Monthly Archives: February 2016

The Classic Cinema, Listowel

We were an elite group, the Thursday night film club crew, or maybe not so elite in that you’d join in when you had the chance. The organizer and cinema owner foresaw my dropout from the club. ‘When you have children’, Kieran said, ‘we won’t see you for eighteen years outside of coming to see the children’s films.’ Despite, or perhaps in spite of that premonition, I would try to get to the film club once or twice a year after the birth of the children.

The emails would come in announcing the line-up of films to come in the following weeks, French and Italian films (my favourites), arthouse and independent films that might not make it to a cinema outside of Dublin but would somehow end up being shown on a Thursday night around 8pm (because he’d wait for a while to let the people come) in Listowel.

Once the numbers had assembled, Kieran would walk up in front of the screen before the film started rolling, and deliver a lovely speech about the film. He told us why he chose the film, why it had made its’ way by detour to a small town in North Kerry (of all places), delivering his critique. He had heard about this film, found it and had to show it to us. I could cry it was so beautiful. If you are passionate about film, you would appreciate this lovely man, who, standing before us, without airs, told you about the film he had brought to his theatre for us to watch in our own Cinema Paradiso for the evening. We were blessed.

I always got the feeling this cinema was his labour of love. There was nothing fancy, cans of coke for drinks, popcorn at just above cost price and very affordable entry tickets. And at the end of the film, there he would be as you exited the screening, your eyes sore from crying or giving out, no matter, waiting to hear what you thought of the film with a glint in his eye. ‘What did you think?’ He really wanted to know.

Tonight, I heard of his passing, after a battle with illness. Kieran will be missed. He was a gentle reminder to us at the Thursday night film club, that people do and will continue to do work that they love, bringing beauty to lives in a very simple and elegant way.  If this afterlife business is anything like the movies, I’m sure he’s en route to heaven with a comfy seat reserved in front of a big screen and everlasting film reel. Say that it might be so. God rest you Kieran Gleeson and thank you.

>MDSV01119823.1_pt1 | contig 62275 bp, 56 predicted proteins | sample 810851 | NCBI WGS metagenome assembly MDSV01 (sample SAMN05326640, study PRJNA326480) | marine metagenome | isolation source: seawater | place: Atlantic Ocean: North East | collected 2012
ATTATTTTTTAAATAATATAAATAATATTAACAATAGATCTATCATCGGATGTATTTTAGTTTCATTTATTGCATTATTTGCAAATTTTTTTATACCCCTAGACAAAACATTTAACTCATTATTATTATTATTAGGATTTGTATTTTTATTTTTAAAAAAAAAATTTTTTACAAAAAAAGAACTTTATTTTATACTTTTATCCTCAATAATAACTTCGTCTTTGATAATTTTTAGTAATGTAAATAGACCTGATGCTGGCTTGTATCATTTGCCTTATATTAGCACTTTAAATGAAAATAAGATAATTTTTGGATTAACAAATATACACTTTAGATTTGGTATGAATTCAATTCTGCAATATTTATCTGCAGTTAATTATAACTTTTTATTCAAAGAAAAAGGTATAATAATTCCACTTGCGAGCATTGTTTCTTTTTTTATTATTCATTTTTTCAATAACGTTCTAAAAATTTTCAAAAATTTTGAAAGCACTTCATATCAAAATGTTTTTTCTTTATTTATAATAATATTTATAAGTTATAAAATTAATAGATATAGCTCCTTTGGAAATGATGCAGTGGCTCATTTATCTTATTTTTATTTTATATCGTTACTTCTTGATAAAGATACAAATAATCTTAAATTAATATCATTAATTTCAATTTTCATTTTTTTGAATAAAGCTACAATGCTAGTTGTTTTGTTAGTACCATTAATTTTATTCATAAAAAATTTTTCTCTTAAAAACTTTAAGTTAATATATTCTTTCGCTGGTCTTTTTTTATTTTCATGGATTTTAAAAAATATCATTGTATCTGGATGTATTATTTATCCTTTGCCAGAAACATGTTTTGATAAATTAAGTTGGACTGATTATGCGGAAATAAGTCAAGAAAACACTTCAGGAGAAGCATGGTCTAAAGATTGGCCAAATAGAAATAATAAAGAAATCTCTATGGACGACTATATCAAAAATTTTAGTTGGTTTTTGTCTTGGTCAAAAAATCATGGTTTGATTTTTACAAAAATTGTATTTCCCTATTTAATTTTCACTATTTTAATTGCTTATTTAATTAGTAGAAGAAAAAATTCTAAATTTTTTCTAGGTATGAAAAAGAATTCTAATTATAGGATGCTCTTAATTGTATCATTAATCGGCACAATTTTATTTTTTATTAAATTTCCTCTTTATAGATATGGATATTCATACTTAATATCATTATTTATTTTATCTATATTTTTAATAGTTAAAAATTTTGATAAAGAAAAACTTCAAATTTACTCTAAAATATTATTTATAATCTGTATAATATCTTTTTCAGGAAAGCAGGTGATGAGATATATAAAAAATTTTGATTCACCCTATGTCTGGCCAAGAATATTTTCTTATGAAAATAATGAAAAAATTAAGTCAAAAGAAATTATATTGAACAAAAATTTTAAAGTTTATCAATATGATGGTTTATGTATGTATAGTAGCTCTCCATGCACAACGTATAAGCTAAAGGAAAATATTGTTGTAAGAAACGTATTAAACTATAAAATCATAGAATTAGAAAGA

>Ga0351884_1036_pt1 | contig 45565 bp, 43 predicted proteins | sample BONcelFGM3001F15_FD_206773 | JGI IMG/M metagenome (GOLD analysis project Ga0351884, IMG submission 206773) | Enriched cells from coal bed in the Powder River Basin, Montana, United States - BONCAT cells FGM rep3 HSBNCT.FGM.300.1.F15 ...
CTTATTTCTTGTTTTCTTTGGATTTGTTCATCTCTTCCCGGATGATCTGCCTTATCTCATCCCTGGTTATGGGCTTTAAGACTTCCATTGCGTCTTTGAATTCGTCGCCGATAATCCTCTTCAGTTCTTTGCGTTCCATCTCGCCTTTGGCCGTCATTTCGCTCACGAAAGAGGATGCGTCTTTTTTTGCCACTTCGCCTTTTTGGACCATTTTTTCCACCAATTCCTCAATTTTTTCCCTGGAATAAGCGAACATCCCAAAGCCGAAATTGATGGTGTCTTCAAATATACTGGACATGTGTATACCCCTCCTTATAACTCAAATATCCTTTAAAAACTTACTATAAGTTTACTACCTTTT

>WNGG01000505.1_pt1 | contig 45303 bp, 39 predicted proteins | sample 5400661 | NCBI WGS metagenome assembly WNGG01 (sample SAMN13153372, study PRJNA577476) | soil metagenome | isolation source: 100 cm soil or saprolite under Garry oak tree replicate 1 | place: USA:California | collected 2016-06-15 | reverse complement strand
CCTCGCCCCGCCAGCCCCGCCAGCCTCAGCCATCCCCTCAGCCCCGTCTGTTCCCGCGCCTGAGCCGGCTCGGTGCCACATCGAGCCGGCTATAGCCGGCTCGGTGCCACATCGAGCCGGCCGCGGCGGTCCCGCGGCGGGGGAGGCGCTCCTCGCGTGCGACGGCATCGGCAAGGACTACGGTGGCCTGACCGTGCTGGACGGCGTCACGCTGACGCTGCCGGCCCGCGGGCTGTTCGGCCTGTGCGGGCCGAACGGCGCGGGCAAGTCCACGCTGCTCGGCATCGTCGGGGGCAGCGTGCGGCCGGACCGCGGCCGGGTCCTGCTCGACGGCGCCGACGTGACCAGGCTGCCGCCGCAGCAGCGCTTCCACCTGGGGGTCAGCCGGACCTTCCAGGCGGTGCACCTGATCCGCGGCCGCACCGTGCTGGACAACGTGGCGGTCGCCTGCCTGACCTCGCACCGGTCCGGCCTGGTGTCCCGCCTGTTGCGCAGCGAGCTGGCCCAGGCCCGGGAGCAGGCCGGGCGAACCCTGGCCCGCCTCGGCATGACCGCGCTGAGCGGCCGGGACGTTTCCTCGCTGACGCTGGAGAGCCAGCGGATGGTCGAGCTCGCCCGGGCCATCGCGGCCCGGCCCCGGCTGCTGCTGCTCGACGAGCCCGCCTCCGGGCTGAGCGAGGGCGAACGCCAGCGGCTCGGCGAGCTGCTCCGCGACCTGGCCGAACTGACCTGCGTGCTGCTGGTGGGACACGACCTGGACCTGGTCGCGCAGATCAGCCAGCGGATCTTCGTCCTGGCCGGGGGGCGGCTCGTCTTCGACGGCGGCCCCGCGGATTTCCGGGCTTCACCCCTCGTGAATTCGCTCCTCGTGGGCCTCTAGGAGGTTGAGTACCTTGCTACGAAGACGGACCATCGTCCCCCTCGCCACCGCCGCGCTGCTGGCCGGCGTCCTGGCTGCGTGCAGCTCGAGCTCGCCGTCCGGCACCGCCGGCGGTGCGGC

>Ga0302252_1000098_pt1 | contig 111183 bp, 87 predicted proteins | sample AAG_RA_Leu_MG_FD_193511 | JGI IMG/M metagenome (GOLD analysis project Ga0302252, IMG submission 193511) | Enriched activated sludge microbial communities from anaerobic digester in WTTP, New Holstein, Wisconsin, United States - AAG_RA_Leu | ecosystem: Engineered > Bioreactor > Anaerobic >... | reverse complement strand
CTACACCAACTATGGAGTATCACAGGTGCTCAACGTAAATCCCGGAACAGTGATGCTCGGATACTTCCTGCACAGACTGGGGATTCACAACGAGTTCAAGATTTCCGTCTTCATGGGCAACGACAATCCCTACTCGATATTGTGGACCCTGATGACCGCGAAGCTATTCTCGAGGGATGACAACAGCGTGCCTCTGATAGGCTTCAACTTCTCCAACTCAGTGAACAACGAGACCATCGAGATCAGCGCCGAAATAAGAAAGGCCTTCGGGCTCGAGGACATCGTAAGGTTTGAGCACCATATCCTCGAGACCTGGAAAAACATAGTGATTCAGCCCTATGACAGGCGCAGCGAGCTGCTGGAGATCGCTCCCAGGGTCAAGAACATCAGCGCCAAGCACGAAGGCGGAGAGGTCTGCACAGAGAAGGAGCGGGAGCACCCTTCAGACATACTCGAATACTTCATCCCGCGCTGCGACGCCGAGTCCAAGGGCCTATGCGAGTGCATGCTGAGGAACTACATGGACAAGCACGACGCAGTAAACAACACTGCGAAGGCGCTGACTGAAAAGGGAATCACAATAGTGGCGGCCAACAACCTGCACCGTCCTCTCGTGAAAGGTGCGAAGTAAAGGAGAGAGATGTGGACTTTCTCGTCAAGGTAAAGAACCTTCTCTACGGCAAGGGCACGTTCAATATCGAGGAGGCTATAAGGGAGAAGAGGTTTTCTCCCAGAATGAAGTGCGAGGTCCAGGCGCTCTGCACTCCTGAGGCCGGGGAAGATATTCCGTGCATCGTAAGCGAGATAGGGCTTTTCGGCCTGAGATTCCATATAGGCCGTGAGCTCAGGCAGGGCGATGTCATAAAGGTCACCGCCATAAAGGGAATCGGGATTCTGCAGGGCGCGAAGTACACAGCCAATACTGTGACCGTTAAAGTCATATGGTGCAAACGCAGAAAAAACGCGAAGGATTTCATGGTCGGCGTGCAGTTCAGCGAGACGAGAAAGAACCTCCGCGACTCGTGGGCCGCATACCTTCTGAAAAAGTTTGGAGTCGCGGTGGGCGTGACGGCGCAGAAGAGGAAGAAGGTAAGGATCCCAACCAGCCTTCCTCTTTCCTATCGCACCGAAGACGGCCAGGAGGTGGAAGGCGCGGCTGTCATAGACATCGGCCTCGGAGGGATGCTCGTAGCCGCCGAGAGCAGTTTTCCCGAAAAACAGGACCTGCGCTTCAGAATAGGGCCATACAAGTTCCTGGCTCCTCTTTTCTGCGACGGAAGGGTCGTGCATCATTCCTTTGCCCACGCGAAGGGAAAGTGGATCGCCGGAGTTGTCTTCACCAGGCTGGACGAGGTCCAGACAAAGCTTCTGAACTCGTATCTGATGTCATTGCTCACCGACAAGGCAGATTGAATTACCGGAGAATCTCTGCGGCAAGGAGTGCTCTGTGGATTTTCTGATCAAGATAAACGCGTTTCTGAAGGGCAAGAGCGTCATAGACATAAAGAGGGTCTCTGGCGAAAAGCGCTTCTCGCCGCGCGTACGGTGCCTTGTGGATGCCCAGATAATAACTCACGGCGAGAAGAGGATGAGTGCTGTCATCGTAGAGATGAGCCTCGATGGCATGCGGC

Just a Small Bar of Quality Chocolate

If you are married, engaged to or dating a farmer, you will probably be familiar with Valentine’s weekend on the farm. If you’re new to it, i.e. in the first throws of love, your expectations are probably still high. God love you. If you are a seasoned veteran, or married for, let’s say, nine years, you know that no matter how much you try, the following scene is forever repeated.

When the cows start calving, the farmer is still half alert to his whereabouts, whilst he spends his day running between the calving house, the parlour and the calf pens, he is still aware that there is life outside the yard, in the house perhaps. This my friends is February.  By March, life is such a blur and you are so sleep deprived that St. Patrick himself or the Easter bunny might have taken up residence and you’ll not notice. So, in February, like it or not, we celebrate St. Valentines day and with it comes the obligation to do something lovely for your loved one. I say obligation because it has become a bit of a chore. Not so because we are a couple who are not in love but because we’re a couple who despite our protestations about the event, still feel obliged to tick thee Valentines box. And it most always ends in, well, something akin to misery.

My expectations around Valentines have depreciated on a yearly basis since that first bunch of flowers delivered to the office. Mortified, I told him in future, that we could skip Valentines day or postpone it until all the cows were calved. I was trying to be a nice girlfriend and him being of the male variety and instinctive when it comes to understanding what a woman wants when she says ‘don’t mind me’ continued yearly to do something lovely for Valentines Day. Sigh.

I really do think there is a line in selling farmer’s chocolates and flowers for the wife when he goes to pick up his supplies at the local creamery. Two bags of ration, a bucket and roses for herself ahem. So every year the conversation goes along these lines;

Me: Look, there’s really no need to bring me anything this year, you’re under enough pressure.

Himself: Ah no, sur, if we can’t go out (don’t even try to organize a night out) can’t I get you something?

Me: Honestly, let’s not this year, I’ll make us a nice dinner, with wine. Bring wine. No wait, there’s wine here. No need to bring anything.

Himself: Oh right, instead of wine? Some flowers?

Me: Not at all. You’re fine, just go to the vets and bring on the (insert medicines needed) and whatever you do, don’t bring flowers or chocolates.

Himself: You want chocolates?

Me: I don’t want anything!

Himself: (Exasperated) No chocolates so.

Me: Look, if you’re in the supermarket, bring a small bar of nice chocolate, we can share.

Himself: (now knowing that he is in the minefield and everywhere he looks is garage flowers, cheap chocs and roses says) What kind of chocolate?



I’ll leave you there in your imaginations to imagine the nuclear energy that might have been harnessed following that explosion. It’s the same every year. St Valentine, or Hallmark or whatever you’re calling yourself these days, you have a lot to answer for.